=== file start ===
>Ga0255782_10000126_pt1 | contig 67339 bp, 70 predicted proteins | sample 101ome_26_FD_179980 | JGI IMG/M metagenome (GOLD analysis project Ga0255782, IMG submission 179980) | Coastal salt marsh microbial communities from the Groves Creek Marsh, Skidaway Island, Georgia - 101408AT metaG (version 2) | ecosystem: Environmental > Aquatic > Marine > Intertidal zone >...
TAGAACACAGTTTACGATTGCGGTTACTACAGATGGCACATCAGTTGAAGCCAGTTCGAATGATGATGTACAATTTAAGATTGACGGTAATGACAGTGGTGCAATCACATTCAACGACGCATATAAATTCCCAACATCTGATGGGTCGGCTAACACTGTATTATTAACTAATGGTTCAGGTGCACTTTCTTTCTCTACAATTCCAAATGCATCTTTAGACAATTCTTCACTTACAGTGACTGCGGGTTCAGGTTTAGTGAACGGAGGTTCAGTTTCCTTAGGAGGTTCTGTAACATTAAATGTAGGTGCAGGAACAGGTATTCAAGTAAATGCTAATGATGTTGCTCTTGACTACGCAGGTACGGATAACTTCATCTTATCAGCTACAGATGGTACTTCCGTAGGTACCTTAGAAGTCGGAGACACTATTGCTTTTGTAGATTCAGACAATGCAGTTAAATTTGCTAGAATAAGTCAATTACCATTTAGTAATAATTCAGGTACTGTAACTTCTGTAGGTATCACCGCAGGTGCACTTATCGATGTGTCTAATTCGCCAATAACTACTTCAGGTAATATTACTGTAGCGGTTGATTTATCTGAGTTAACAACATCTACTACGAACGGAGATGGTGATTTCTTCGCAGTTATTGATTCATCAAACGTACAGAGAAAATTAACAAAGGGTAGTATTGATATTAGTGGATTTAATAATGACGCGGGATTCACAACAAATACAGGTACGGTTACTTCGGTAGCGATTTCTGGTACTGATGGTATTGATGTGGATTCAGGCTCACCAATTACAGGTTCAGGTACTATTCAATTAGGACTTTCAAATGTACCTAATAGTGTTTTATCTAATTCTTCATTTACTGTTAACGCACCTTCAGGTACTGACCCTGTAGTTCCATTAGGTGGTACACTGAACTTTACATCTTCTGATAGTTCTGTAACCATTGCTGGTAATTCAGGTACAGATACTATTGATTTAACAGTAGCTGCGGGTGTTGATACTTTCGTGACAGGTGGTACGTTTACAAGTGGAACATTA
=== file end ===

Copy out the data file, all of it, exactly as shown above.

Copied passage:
>Ga0255782_10000126_pt1 | contig 67339 bp, 70 predicted proteins | sample 101ome_26_FD_179980 | JGI IMG/M metagenome (GOLD analysis project Ga0255782, IMG submission 179980) | Coastal salt marsh microbial communities from the Groves Creek Marsh, Skidaway Island, Georgia - 101408AT metaG (version 2) | ecosystem: Environmental > Aquatic > Marine > Intertidal zone >...
TAGAACACAGTTTACGATTGCGGTTACTACAGATGGCACATCAGTTGAAGCCAGTTCGAATGATGATGTACAATTTAAGATTGACGGTAATGACAGTGGTGCAATCACATTCAACGACGCATATAAATTCCCAACATCTGATGGGTCGGCTAACACTGTATTATTAACTAATGGTTCAGGTGCACTTTCTTTCTCTACAATTCCAAATGCATCTTTAGACAATTCTTCACTTACAGTGACTGCGGGTTCAGGTTTAGTGAACGGAGGTTCAGTTTCCTTAGGAGGTTCTGTAACATTAAATGTAGGTGCAGGAACAGGTATTCAAGTAAATGCTAATGATGTTGCTCTTGACTACGCAGGTACGGATAACTTCATCTTATCAGCTACAGATGGTACTTCCGTAGGTACCTTAGAAGTCGGAGACACTATTGCTTTTGTAGATTCAGACAATGCAGTTAAATTTGCTAGAATAAGTCAATTACCATTTAGTAATAATTCAGGTACTGTAACTTCTGTAGGTATCACCGCAGGTGCACTTATCGATGTGTCTAATTCGCCAATAACTACTTCAGGTAATATTACTGTAGCGGTTGATTTATCTGAGTTAACAACATCTACTACGAACGGAGATGGTGATTTCTTCGCAGTTATTGATTCATCAAACGTACAGAGAAAATTAACAAAGGGTAGTATTGATATTAGTGGATTTAATAATGACGCGGGATTCACAACAAATACAGGTACGGTTACTTCGGTAGCGATTTCTGGTACTGATGGTATTGATGTGGATTCAGGCTCACCAATTACAGGTTCAGGTACTATTCAATTAGGACTTTCAAATGTACCTAATAGTGTTTTATCTAATTCTTCATTTACTGTTAACGCACCTTCAGGTACTGACCCTGTAGTTCCATTAGGTGGTACACTGAACTTTACATCTTCTGATAGTTCTGTAACCATTGCTGGTAATTCAGGTACAGATACTATTGATTTAACAGTAGCTGCGGGTGTTGATACTTTCGTGACAGGTGGTACGTTTACAAGTGGAACATTA